Photo (left to right): ACP Secretary-General Dr Patrick I Gomes, UNGA President Peter Thomson, Council of Ministers President, Ethiopia's Minister of Finance and Economic Cooperation, Dr Abraham Tekeste. UNGA President addressing ACP Council of Ministers on May 3 in Brussels. Credit: UN. - Photo: 2017

79 ACP States Reflect on Future Ties with EU and the World

By Jaya Ramachandran

BRUSSELS (ACP-IDN) – The African, Caribbean and Pacific (ACP) countries are determined to “undertake the reforms needed to transform the ACP Group into an effective global player, fit for the 21st century, and responsive to the emerging priorities” of member states.

This emerged from the two-day gathering of the ACP Council of Ministers who concluded the 105th session on May 4 with key decisions that will influence how the bloc of 79 countries will carve out a more effective role in the international arena.

According to the President of the Council, Ethiopia’s Minister of Finance and Economic Cooperation, Dr Abraham Tekeste, “The current occupancy of the Presidency of the UN General Assembly by Fiji, and the current membership of Senegal and Ethiopia in the UN Security Council, serve to underscore the positive contributions by ACP countries at the global levels.”

In his opening remarks, Peter Thomson, President of the 71st session of the UN General Assembly, said: “The unique composition of the ACP Group, with its 79 developing country Member States, positions it to play a crucial role in building the necessary partnerships to achieve the global solutions needed to implement the 2030 Agenda for Sustainable Development.”

Thomson, Fiji’s Permanent Representative to the UN in New York, who was warmly welcomed by ACP Secretary-General Dr Patrick I. Gomes, added: “ACP’s role can only become more significant as we work to progress our sustainable development objectives in a complex and rapidly-changing world.”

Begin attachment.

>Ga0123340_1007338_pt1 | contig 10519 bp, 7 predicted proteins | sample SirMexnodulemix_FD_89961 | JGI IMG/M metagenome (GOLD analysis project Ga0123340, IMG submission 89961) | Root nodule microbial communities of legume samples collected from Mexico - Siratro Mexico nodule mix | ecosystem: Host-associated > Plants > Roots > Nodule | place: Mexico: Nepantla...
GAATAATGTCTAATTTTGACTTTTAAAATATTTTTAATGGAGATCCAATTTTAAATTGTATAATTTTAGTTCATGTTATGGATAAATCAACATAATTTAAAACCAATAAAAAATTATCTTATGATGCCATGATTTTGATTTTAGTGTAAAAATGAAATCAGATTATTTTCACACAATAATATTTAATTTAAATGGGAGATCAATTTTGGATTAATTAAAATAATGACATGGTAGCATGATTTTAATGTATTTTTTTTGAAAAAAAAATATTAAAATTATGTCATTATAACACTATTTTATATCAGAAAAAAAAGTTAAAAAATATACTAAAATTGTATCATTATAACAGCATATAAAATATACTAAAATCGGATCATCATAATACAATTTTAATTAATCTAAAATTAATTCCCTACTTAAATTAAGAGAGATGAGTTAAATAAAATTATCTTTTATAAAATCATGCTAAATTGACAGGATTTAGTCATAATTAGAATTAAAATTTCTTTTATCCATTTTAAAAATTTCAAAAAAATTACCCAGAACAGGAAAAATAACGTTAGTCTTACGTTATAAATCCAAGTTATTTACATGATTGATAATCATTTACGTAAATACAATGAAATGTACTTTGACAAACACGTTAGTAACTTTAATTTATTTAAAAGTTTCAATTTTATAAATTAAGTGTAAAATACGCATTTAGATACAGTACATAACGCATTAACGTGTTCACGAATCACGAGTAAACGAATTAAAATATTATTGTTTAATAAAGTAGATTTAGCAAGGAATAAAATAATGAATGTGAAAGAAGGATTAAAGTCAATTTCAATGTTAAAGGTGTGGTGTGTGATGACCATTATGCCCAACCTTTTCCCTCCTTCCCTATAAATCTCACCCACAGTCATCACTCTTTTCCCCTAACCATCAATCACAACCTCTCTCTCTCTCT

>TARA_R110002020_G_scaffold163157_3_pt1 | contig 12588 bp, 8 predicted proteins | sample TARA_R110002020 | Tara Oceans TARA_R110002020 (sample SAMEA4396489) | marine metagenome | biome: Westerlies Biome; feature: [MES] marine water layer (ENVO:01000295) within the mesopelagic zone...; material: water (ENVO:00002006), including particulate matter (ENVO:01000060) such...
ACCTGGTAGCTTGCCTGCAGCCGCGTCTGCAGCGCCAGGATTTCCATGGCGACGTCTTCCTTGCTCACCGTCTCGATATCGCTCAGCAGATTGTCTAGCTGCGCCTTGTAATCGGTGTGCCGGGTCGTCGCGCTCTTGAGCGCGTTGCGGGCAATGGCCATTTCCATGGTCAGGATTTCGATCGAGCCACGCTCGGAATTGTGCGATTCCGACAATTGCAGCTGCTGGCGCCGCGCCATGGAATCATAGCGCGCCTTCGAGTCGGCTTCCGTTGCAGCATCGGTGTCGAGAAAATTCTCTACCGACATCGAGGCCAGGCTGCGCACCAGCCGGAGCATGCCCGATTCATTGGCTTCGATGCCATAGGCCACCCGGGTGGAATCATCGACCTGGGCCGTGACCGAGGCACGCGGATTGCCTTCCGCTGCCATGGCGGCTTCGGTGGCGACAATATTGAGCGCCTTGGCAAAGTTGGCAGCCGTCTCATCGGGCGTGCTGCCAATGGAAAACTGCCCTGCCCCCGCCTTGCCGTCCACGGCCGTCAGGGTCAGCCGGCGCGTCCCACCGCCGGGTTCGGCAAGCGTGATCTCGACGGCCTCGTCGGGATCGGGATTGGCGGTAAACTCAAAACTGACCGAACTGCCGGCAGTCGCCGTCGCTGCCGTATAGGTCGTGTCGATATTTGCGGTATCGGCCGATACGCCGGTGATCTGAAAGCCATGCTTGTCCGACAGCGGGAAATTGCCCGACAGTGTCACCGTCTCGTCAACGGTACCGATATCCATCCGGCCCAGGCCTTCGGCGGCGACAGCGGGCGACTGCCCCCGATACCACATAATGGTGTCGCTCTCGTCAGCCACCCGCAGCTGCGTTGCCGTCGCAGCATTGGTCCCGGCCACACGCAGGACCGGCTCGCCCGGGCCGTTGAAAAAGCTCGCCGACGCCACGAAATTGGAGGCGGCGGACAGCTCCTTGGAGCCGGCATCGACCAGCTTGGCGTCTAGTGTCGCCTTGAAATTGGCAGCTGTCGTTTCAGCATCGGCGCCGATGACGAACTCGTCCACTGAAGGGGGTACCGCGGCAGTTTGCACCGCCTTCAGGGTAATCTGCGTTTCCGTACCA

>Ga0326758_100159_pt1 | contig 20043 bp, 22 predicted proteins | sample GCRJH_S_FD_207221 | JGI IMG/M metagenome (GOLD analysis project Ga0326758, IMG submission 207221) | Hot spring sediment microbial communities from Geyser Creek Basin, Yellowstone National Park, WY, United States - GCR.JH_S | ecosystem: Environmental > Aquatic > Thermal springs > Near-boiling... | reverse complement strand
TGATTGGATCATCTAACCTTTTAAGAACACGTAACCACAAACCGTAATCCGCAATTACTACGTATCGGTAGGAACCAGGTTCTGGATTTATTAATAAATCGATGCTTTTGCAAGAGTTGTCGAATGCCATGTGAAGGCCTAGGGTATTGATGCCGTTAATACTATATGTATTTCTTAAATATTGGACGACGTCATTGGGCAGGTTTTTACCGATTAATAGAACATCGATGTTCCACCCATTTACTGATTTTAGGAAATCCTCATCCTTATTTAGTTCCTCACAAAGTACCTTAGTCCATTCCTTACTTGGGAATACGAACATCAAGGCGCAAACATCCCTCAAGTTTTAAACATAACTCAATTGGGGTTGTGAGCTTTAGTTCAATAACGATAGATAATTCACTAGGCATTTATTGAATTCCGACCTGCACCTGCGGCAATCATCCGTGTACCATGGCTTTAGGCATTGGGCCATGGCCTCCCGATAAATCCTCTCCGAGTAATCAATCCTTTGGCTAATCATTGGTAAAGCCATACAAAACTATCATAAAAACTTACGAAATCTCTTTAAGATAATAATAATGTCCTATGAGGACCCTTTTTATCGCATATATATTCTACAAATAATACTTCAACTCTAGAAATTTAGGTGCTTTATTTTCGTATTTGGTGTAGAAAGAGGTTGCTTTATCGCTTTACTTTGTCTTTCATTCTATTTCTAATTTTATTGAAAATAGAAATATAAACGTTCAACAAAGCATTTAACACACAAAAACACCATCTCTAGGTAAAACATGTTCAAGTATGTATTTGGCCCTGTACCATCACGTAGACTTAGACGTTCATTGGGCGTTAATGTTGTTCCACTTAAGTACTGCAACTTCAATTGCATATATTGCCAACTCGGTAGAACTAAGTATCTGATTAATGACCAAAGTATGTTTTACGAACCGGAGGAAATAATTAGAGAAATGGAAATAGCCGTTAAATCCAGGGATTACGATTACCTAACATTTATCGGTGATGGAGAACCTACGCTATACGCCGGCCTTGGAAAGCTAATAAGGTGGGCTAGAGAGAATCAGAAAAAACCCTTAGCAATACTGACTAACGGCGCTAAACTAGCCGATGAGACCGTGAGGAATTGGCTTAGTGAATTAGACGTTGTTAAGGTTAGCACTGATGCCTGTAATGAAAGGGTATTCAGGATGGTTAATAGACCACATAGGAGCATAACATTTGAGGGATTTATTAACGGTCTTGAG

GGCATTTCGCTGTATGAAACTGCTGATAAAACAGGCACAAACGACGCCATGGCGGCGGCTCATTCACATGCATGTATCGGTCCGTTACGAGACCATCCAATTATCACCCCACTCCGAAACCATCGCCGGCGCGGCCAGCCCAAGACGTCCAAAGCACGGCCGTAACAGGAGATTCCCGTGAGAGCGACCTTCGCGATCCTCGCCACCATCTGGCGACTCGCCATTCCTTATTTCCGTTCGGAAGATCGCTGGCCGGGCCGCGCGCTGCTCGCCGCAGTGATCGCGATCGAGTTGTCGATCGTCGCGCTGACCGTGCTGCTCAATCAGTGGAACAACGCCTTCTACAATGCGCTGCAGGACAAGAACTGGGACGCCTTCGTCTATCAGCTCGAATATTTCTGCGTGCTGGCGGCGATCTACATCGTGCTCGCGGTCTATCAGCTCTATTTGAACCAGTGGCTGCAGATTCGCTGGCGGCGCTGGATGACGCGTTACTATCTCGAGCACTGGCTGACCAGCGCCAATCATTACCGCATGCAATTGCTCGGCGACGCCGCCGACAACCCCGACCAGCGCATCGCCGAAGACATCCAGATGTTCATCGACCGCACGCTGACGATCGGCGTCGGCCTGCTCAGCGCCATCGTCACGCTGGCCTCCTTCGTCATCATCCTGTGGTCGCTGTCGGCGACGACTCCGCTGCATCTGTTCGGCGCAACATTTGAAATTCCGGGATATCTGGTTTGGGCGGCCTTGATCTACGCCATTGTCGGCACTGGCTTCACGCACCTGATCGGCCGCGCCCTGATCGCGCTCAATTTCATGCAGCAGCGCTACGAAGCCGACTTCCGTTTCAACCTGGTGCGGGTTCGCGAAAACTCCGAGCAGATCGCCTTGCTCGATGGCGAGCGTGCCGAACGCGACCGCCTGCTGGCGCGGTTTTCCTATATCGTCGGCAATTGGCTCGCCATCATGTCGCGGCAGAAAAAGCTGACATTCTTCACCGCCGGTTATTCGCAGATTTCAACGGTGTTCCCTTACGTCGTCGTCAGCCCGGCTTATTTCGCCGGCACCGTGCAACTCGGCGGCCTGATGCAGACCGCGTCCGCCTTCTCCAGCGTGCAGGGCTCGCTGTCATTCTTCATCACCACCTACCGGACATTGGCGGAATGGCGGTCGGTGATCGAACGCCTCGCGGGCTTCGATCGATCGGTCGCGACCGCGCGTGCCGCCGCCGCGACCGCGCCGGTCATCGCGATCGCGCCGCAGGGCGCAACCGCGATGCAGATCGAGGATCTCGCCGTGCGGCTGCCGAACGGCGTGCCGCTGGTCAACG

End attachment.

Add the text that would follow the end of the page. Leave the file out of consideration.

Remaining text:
Thomson acknowledged “the long-standing commitment and dedication of ACP members to advancing global efforts to achieve a free and democratic world of peace and security, and of sustainable development.”

Stressing another important point, Tekeste, President of the Council, said, the Group must “do more to advance and strengthen intra-ACP cooperation, especially through South-South Cooperation, and to ensure a more balanced partnership with Europe based on shared values and mutual respect.”

At the same time, he emphasised the need for taking steps “to diversify our partnerships and strengthen the self-financing capacity of the Group by introducing innovative financing mechanisms.”

Tekeste went a step further: “In fact, we have to be ready to fundamentally reform our cooperation with the EU after 2020 (when the Cotonou agreement expires in 2020) aiming at deepening our relationship in various/differentiated fronts rather than sticking to the traditional cooperation areas.”

The Council focused not only on the future of the ACP Group, including its future relations with the EU, but also on a range of other issues such as development finance, trade and commodities, political and humanitarian matters, and the implementation of various development programmes in areas like climate change, private sector development, agriculture, and education amongst others.

In fact, the Council President underscored the need for establishing and strengthening ACP institutions, so that the group will get solid and sustainable financing sources. “These institutions will also enhance the comparative advantage of the ACP group over other organizations and thereby contribute towards strengthening the bondage of our group.”